It's entirely fitting that The Walker Course in Clemson first opened on Oct. 5, 1995 - right in the middle of the Tigers' football season (an 8-4 record and third-place finish in the Atlantic Coast Conference that year, by the way).
Since then, a round of golf at the 6,911-yard, par-72 course - situated in the heart of campus, a stone's throw from 81,500-seat Memorial Stadium - has become a traditional part of the home-game experience for many Tigers fans and the occasional opponent's fans. When to play, though, is almost always dictated by kickoff.
"Typically, and this depends on the opponent, but the Friday of a home game, we'll do 200 rounds," vs. a normal 150-160 rounds, says Brent Jessup, The Walker Course's head professional since 1999. "As for game day (Saturday), it depends on what time kickoff is, and that's gotten to be a battle, since TV controls that, usually with a 7-10-day window.
"A lot of folks are on pins and needles, waiting to see if they can get in a round."
"If you're not a football fan, though, this is the best time to be here," Jessup says. "You can practically have a private course to yourself, from an hour before kickoff until after the game." Of course, he adds, "the challenge is to find a way to get players here with the game traffic," much of which goes right past the club entrance.
Having an on-campus golf course was a decades-long dream at Clemson. Tigers golf coach Larry Penley, who enrolled as a student in 1977 and has run the nationally-ranked program since 1983, says "I never thought I'd see it" until it happened in 1995. "It was extremely exciting," he says. "We had a place to hang our hat and call home, to put our trophies. That was a really special time."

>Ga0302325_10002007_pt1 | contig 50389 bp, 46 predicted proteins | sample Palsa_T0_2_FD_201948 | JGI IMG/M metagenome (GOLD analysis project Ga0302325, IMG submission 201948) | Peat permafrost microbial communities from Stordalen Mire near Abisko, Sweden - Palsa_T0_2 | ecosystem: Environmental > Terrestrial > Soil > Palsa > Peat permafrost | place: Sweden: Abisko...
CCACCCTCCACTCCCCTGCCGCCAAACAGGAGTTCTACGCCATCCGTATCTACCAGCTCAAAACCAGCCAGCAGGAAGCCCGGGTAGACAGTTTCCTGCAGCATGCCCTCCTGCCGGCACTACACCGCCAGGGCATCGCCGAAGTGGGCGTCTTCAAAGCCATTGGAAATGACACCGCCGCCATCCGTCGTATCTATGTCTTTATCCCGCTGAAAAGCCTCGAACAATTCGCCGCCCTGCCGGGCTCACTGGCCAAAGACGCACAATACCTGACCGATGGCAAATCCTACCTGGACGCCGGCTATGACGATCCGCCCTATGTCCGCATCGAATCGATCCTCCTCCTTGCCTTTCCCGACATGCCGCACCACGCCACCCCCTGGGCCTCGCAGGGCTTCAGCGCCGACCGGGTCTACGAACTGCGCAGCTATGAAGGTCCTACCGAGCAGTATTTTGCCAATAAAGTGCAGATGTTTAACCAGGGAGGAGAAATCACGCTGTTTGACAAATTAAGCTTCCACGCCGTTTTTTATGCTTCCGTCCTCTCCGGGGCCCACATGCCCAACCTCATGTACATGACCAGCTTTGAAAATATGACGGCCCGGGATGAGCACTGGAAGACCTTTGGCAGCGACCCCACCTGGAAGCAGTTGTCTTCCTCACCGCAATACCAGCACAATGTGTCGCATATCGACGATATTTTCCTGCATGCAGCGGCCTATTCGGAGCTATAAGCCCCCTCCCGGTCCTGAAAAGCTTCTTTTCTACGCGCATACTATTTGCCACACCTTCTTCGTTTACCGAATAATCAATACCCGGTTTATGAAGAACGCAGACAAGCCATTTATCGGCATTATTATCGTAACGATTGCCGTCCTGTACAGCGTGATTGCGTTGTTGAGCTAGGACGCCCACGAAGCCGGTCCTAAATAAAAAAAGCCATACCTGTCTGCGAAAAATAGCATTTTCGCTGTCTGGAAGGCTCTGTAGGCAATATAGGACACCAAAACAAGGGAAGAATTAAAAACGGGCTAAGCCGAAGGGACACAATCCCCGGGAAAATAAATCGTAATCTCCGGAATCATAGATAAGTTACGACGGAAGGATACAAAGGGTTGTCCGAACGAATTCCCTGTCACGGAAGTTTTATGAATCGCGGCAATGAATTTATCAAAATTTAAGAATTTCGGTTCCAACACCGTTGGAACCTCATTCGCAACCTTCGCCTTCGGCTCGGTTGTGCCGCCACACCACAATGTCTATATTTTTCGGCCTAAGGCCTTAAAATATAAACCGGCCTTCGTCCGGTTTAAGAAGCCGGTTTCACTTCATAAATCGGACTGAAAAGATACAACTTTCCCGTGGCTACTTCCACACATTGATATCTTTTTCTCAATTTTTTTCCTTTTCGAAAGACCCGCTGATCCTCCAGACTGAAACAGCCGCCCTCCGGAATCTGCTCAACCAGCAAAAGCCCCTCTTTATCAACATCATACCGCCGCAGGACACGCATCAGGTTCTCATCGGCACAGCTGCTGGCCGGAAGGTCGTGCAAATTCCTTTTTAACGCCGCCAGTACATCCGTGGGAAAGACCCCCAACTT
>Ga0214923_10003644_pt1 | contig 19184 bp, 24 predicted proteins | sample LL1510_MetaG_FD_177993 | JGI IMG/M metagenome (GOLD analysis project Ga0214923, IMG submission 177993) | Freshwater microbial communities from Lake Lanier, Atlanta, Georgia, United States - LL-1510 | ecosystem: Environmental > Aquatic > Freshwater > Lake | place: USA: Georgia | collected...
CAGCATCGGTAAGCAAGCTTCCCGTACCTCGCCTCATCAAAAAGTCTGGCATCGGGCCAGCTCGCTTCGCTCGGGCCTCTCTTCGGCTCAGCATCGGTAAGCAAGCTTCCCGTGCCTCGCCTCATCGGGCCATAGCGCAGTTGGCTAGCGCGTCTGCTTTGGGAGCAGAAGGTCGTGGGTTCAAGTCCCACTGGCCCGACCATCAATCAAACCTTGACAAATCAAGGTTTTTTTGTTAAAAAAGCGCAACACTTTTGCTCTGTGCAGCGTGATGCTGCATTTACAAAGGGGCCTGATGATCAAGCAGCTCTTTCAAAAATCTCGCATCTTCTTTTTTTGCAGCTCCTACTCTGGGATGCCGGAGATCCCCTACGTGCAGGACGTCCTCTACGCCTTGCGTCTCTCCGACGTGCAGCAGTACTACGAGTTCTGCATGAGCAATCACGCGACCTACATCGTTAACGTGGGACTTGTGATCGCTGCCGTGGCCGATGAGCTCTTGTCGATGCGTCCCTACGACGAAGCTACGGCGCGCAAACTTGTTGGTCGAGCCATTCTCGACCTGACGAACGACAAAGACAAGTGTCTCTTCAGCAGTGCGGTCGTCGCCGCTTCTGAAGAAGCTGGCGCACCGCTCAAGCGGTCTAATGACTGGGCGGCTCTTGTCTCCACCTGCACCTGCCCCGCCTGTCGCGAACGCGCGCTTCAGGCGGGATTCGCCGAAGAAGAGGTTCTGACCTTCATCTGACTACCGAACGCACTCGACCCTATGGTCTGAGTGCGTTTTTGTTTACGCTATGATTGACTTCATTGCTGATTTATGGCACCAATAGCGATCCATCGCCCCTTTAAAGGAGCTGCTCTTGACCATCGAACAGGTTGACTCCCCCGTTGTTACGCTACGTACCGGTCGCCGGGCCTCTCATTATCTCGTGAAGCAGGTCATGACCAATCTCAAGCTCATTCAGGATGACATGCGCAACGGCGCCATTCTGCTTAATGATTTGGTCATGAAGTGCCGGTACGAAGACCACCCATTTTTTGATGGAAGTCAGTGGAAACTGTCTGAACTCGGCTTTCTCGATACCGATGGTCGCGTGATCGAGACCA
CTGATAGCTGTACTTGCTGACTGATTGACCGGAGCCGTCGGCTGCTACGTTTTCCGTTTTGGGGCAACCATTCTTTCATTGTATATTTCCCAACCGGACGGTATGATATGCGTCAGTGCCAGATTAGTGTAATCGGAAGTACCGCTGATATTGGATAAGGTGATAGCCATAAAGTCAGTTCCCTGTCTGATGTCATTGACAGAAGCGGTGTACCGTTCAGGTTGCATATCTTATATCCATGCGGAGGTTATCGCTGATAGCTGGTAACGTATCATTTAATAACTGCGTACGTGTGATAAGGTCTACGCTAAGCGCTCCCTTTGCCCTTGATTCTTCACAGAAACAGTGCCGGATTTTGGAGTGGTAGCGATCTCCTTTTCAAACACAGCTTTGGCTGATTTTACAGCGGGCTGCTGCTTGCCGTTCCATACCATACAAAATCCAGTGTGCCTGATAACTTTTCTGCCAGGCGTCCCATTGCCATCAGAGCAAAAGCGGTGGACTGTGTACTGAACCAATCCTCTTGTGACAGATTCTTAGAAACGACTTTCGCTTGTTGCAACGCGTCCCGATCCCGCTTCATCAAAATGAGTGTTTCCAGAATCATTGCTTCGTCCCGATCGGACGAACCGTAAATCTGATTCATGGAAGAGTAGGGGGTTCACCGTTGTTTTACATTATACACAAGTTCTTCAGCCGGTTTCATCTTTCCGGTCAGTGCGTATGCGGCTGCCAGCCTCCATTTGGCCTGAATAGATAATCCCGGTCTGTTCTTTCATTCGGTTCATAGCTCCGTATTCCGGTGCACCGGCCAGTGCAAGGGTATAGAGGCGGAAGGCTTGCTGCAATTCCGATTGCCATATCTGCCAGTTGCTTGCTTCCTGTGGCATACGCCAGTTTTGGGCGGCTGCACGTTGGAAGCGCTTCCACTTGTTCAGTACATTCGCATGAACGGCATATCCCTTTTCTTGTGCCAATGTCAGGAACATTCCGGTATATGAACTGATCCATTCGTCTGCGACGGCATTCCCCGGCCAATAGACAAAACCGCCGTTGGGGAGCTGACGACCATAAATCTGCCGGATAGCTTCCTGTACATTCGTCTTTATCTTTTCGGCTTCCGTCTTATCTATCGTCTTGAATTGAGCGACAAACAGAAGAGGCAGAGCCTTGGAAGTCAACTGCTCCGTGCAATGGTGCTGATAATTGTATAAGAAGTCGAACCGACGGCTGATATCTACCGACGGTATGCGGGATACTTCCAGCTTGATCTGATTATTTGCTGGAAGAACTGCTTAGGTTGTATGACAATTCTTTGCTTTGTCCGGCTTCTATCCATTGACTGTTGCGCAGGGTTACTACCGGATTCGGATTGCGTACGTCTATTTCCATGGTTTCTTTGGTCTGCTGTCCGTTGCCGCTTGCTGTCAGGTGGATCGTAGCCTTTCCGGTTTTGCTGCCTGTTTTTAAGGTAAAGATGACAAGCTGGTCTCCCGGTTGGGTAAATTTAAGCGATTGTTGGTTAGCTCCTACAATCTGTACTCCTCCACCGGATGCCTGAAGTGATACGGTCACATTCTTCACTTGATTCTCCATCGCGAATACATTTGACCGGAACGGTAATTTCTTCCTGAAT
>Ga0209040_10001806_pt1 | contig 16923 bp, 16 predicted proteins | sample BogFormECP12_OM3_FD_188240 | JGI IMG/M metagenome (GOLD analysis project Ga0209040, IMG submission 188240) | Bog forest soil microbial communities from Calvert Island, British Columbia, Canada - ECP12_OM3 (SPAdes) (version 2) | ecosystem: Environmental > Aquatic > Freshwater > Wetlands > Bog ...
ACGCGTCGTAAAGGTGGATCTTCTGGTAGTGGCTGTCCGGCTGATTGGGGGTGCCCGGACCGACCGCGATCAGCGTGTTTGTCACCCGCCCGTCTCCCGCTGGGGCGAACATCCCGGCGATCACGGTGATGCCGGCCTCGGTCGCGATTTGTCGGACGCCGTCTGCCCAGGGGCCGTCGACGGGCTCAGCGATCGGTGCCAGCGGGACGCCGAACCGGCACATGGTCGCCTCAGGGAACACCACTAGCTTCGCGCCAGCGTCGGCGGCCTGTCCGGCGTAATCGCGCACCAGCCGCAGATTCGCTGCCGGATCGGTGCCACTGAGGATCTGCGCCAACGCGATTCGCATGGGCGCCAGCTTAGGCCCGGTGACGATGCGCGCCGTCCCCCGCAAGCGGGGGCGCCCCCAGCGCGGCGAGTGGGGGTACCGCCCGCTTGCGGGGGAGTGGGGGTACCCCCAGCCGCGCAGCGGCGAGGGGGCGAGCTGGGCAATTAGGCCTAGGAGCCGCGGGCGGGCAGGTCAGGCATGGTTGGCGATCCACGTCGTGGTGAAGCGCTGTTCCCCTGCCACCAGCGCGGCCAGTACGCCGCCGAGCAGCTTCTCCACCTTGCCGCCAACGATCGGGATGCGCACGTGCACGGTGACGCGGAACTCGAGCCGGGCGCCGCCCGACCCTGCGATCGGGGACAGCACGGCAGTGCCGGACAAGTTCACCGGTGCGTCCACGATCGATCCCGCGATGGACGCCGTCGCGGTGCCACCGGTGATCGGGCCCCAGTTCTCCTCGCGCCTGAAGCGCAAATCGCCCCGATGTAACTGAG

Designed by D.J. DeVictor and built for about $5 million, The Walker Course - as you'd expect given the surrounding foothills - features rolling terrain, tree-lined fairways and significant elevation changes, not to mention five holes playing along Lake Hartwell. The course's signature hole, the par-3 17th hole, features a green with four surrounding bunkers that create a replica of the school's "Tiger Paw" logo.
"We focus on doing fall aerification when the team is away those two weeks in September," Jessup says, "so the course will be fully recovered by the time they come back."
"We're kind of rolling the dice on Sundays," Jessup says, laughing. "A lot of folks book rounds, but it depends on Saturday's outcome. If the Tigers win and everyone parties a little longer, we'll get an uptick. And by Sunday afternoon, the students who decide not to study are back on the course."
If there's a better way to kick off a football weekend than that, Clemson fans haven't found it yet. For information, call (864) 656-0236 or click here.